As we now see that we are talking about an address it is easier to understand that our ancestors changed “their name” a lot. Hans Hanson Flate may a few years later be recorded as Hans Hansen Berg as he moved from the Flate farm to the Berg farm. This can be a challenge for a genealogist, but it is of outmost importance to keep this in mind and make sure that we always are dealing with the right person. I write about the problem of people moving from farm to farm in my article “What is a bygdebok?

If you are lucky, your ancestors owned their farm and had the same address through several generations. There were groups that moved around that can be difficult to trace. These were the cotters (husmenn), lodgers (inderster), paupers (legdslemmer), servants/farmhands (tjenere/tjenestejenter/drenger). Also people who rented their (leiglendinger/bygselmenn) land may have moved around and thus, changed address.

If your ancestor moved a lot, it can be a challenge to decide how to record their name in your genealogy software. I didn’t pay enough attention to this problem when I started out, but when I got to Knut Knutson Korsnes Hauge Nederhus Vestnes, I realized that I had to do something. I ended up recording the name of the farm where the person was born. So my ancestor is now Knut Knutson Korsnes in my software. BUT: I use the Legacy program and here I can easily register aliases. In print-outs this appear like “NN was also known as…..” No matter what software you choose I recommend that this feature should be included.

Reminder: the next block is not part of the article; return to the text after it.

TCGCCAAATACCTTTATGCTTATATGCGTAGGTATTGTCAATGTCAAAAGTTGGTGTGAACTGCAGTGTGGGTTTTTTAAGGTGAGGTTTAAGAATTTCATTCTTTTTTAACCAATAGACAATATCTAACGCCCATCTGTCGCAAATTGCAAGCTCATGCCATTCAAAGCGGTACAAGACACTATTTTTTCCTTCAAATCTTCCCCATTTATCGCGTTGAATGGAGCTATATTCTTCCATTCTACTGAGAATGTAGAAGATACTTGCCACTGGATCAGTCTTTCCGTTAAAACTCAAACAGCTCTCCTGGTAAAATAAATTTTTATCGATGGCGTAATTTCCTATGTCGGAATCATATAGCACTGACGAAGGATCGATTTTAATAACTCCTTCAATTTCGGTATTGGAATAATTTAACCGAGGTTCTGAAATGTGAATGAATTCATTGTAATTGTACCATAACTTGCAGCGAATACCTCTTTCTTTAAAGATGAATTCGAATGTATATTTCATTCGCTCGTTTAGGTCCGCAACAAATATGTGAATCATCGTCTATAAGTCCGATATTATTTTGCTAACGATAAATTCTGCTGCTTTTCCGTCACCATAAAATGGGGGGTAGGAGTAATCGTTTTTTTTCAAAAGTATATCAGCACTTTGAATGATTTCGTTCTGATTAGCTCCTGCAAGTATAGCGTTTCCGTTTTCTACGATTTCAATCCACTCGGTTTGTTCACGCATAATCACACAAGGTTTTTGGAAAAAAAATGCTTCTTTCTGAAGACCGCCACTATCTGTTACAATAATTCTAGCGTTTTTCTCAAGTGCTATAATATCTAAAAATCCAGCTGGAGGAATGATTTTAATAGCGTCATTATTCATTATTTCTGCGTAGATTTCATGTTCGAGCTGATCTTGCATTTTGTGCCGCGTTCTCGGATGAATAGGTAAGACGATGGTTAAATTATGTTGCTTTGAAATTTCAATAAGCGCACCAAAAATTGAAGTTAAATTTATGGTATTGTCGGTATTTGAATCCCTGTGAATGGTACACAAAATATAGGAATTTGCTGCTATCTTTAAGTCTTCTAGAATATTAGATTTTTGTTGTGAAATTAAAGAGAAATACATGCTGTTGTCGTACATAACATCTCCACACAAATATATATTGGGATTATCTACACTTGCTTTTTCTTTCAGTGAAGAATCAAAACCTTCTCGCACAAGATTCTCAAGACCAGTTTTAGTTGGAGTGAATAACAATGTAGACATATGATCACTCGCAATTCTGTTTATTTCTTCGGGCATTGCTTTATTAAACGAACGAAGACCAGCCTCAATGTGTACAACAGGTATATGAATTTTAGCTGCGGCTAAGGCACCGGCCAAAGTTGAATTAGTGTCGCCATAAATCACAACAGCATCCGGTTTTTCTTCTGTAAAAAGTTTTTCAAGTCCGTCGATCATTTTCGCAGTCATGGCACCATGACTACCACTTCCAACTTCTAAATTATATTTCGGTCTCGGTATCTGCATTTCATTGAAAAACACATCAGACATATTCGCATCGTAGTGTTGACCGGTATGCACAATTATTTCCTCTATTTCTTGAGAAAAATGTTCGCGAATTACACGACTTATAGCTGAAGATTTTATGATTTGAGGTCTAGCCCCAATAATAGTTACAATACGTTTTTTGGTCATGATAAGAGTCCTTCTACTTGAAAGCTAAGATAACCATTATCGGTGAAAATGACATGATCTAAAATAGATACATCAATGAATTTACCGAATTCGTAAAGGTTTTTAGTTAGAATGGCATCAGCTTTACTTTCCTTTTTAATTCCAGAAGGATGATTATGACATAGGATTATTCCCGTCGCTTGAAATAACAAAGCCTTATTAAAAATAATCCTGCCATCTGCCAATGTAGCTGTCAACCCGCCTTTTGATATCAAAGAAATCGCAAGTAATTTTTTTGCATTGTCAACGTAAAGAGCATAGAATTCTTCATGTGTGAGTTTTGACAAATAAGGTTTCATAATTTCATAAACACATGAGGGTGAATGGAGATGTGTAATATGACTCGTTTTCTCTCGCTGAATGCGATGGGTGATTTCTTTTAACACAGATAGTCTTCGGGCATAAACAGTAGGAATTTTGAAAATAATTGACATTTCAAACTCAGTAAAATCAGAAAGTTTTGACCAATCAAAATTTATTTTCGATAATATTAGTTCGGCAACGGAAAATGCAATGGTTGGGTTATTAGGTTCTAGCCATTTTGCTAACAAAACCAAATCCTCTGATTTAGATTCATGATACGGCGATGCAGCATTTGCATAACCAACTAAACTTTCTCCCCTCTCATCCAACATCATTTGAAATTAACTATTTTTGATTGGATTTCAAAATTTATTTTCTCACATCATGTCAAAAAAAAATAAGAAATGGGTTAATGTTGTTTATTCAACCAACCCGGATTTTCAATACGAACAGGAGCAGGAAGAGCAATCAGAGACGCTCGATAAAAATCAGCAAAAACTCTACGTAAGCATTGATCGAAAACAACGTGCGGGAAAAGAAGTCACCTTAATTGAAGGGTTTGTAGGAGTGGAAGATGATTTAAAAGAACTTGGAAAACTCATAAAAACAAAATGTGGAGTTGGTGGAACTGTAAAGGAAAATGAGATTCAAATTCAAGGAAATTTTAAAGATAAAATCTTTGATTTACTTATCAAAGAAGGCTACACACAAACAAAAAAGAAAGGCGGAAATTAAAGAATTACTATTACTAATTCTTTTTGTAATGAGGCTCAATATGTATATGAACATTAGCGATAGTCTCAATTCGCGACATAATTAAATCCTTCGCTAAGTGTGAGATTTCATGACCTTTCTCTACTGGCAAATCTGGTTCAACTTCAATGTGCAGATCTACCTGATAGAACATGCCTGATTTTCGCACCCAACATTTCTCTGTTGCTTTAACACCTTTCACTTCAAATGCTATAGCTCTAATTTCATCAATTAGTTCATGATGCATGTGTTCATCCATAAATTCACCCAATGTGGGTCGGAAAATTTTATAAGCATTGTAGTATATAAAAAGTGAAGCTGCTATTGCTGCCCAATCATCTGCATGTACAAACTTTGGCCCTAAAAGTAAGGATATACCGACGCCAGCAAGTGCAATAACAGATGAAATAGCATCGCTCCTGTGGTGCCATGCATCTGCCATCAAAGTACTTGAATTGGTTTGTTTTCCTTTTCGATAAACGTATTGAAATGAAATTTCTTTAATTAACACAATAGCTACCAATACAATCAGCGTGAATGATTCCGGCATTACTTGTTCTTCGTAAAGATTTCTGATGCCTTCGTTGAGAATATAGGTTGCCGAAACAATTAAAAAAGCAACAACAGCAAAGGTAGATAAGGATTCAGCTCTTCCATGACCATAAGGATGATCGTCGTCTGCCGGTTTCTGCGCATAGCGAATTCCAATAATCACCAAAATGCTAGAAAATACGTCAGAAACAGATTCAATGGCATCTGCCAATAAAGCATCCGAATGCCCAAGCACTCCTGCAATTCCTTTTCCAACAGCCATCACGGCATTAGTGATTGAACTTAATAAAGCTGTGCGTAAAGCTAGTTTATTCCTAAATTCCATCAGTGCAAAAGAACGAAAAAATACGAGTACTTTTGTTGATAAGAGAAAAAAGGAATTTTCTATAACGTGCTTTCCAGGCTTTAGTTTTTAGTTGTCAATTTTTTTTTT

Even though the use of surnames was not common among Norwegians until about the year 1800 there were groups that used family names in the same way we use surnames today. This may have been ministers, officers or civil servants who came from Denmark or Germany (e.g. Munch). There may also have been craftsmen who came from abroad and used their “job title” as a surname (e.g. Müller – Miller). There was also a very small group belonging to the Nobility who used a family name.

Throughout the 1800 more and more people started to use what we today call surnames. The practice first appeared in the towns. Often they used their patronym (primary patronym) sometimes they used their father’s patronym (secondary patronym). Sometimes the easiest way to see that a patronym is used as a family-, or surname, is when the wife uses her husband’s patronym. My Great-grandfather Markus Olsen Moldenes in many cases dropped Moldenes after he settled in the town Ålesund in 1865. His wife Nicoline used Olsen as surname (her father’s name was Knut).